But the Fed also offered a bit of a surprise by saying the risk of inflation was about equal with downside risks to growth.
That statement, coupled with a dissent from Thomas Hoenig, the Kansas City Federal Reserve Bank president, who favoured holding rates steady, threw cold water on expectations that additional reductions in borrowing costs are in store.
More details on the Fed's thinking are likely to emerge on November 8 when Ben Bernanke, the Fed chairman, testifies before the congressional joint economic committee.
Market reaction
US treasury debt prices fell and stocks initially dropped as traders saw the Fed's statement suggesting a lower likelihood of further rate reductions.

The Dow Jones industrial average closed up
137.54 points after the cut [GETTY IMAGES]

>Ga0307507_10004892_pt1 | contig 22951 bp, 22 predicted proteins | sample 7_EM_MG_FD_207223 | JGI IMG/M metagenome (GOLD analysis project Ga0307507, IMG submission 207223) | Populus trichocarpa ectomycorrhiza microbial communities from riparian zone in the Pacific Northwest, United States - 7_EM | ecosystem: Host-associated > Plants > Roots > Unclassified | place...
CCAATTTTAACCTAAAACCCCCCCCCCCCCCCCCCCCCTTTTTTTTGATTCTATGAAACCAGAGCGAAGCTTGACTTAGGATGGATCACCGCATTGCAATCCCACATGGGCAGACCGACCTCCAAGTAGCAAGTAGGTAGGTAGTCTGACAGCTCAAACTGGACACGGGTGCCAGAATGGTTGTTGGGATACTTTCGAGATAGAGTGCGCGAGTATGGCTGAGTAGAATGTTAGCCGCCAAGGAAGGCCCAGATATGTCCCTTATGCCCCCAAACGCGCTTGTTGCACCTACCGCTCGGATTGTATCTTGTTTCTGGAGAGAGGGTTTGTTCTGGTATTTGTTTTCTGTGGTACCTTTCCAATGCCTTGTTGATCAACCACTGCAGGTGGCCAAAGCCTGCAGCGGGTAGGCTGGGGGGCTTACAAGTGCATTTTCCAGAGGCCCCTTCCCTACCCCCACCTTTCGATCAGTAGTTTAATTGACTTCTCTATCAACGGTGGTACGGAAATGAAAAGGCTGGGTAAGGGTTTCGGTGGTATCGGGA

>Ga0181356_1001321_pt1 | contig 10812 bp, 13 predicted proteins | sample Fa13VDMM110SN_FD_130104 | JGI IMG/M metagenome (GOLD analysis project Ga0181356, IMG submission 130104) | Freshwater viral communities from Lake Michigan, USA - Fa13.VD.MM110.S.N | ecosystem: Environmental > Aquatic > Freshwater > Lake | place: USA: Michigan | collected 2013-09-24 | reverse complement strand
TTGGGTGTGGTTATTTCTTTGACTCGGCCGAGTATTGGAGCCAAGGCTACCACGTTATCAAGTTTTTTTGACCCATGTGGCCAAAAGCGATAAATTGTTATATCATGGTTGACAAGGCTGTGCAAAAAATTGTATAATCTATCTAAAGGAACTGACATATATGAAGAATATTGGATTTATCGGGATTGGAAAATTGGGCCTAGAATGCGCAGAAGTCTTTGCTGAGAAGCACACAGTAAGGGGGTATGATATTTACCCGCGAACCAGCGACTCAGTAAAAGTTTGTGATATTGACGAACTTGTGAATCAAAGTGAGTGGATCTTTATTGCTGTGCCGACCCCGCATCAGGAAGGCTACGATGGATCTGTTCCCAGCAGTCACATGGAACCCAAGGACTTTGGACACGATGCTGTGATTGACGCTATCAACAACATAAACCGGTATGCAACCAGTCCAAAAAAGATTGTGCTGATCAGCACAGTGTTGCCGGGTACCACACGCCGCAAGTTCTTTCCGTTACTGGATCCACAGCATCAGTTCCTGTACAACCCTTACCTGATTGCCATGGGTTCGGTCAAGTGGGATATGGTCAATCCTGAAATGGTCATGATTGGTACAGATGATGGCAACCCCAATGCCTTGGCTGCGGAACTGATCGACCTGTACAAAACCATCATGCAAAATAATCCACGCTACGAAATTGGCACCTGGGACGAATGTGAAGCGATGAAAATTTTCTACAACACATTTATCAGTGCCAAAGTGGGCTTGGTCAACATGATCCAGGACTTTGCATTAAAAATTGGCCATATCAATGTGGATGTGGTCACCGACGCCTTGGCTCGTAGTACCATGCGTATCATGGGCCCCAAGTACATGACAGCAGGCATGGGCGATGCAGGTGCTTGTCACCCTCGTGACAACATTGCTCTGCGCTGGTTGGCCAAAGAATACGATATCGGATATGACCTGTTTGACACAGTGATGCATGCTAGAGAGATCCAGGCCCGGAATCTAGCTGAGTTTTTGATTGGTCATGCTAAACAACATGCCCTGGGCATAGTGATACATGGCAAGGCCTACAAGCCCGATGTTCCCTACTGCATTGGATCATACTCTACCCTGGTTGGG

Stock prices, however, later turned around and the blue-chip Dow Jones industrial average closed up 137.54 points, while the dollar hit a record low against the euro.
US interest-rate futures contracts implied only a 42 per cent chance the Fed will lower rates again at its next meeting in December, down from 64 per cent overnight.
The decision by the Fed to lower the federal funds rate, which governs overnight borrowing between banks, led major banks to lower the prime rate they charge on loans to their best customers.
It could also lead to lower rates on credit cards and car loans for consumers. Most mortgage rates, however, are tied to long-term rates set by the markets.